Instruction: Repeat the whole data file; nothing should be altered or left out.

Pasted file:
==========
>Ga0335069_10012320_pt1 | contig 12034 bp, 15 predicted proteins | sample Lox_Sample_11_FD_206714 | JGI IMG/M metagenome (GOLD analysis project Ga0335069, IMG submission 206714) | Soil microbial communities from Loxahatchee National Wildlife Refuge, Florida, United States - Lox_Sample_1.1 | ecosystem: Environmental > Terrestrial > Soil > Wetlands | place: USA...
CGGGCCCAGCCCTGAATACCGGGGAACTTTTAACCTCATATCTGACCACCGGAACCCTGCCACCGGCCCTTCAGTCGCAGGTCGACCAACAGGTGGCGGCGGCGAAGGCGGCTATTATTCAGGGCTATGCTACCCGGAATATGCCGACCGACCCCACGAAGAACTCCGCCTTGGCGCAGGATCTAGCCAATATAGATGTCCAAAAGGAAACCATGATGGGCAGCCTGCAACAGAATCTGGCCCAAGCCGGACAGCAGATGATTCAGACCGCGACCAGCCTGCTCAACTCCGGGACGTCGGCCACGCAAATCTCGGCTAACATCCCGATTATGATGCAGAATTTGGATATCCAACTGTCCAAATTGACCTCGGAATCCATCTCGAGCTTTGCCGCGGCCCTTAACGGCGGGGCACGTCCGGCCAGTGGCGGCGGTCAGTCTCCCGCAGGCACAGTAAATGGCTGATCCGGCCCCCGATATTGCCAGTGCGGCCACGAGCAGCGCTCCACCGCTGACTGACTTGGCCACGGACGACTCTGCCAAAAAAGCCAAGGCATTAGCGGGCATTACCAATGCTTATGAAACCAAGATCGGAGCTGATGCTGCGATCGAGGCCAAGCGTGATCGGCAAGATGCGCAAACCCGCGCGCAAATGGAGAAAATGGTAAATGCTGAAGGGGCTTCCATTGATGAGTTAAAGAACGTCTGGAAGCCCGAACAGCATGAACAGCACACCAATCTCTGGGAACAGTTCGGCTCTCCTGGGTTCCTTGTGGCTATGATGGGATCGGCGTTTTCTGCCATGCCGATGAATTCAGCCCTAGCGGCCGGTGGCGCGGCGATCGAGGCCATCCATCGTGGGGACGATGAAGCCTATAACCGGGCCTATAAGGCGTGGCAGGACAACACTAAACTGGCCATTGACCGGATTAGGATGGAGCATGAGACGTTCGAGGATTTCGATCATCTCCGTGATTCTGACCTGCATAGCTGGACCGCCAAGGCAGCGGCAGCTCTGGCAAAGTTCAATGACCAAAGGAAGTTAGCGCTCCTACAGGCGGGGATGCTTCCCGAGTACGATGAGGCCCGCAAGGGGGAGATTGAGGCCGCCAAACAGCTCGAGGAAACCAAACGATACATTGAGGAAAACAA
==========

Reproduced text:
>Ga0335069_10012320_pt1 | contig 12034 bp, 15 predicted proteins | sample Lox_Sample_11_FD_206714 | JGI IMG/M metagenome (GOLD analysis project Ga0335069, IMG submission 206714) | Soil microbial communities from Loxahatchee National Wildlife Refuge, Florida, United States - Lox_Sample_1.1 | ecosystem: Environmental > Terrestrial > Soil > Wetlands | place: USA...
CGGGCCCAGCCCTGAATACCGGGGAACTTTTAACCTCATATCTGACCACCGGAACCCTGCCACCGGCCCTTCAGTCGCAGGTCGACCAACAGGTGGCGGCGGCGAAGGCGGCTATTATTCAGGGCTATGCTACCCGGAATATGCCGACCGACCCCACGAAGAACTCCGCCTTGGCGCAGGATCTAGCCAATATAGATGTCCAAAAGGAAACCATGATGGGCAGCCTGCAACAGAATCTGGCCCAAGCCGGACAGCAGATGATTCAGACCGCGACCAGCCTGCTCAACTCCGGGACGTCGGCCACGCAAATCTCGGCTAACATCCCGATTATGATGCAGAATTTGGATATCCAACTGTCCAAATTGACCTCGGAATCCATCTCGAGCTTTGCCGCGGCCCTTAACGGCGGGGCACGTCCGGCCAGTGGCGGCGGTCAGTCTCCCGCAGGCACAGTAAATGGCTGATCCGGCCCCCGATATTGCCAGTGCGGCCACGAGCAGCGCTCCACCGCTGACTGACTTGGCCACGGACGACTCTGCCAAAAAAGCCAAGGCATTAGCGGGCATTACCAATGCTTATGAAACCAAGATCGGAGCTGATGCTGCGATCGAGGCCAAGCGTGATCGGCAAGATGCGCAAACCCGCGCGCAAATGGAGAAAATGGTAAATGCTGAAGGGGCTTCCATTGATGAGTTAAAGAACGTCTGGAAGCCCGAACAGCATGAACAGCACACCAATCTCTGGGAACAGTTCGGCTCTCCTGGGTTCCTTGTGGCTATGATGGGATCGGCGTTTTCTGCCATGCCGATGAATTCAGCCCTAGCGGCCGGTGGCGCGGCGATCGAGGCCATCCATCGTGGGGACGATGAAGCCTATAACCGGGCCTATAAGGCGTGGCAGGACAACACTAAACTGGCCATTGACCGGATTAGGATGGAGCATGAGACGTTCGAGGATTTCGATCATCTCCGTGATTCTGACCTGCATAGCTGGACCGCCAAGGCAGCGGCAGCTCTGGCAAAGTTCAATGACCAAAGGAAGTTAGCGCTCCTACAGGCGGGGATGCTTCCCGAGTACGATGAGGCCCGCAAGGGGGAGATTGAGGCCGCCAAACAGCTCGAGGAAACCAAACGATACATTGAGGAAAACAA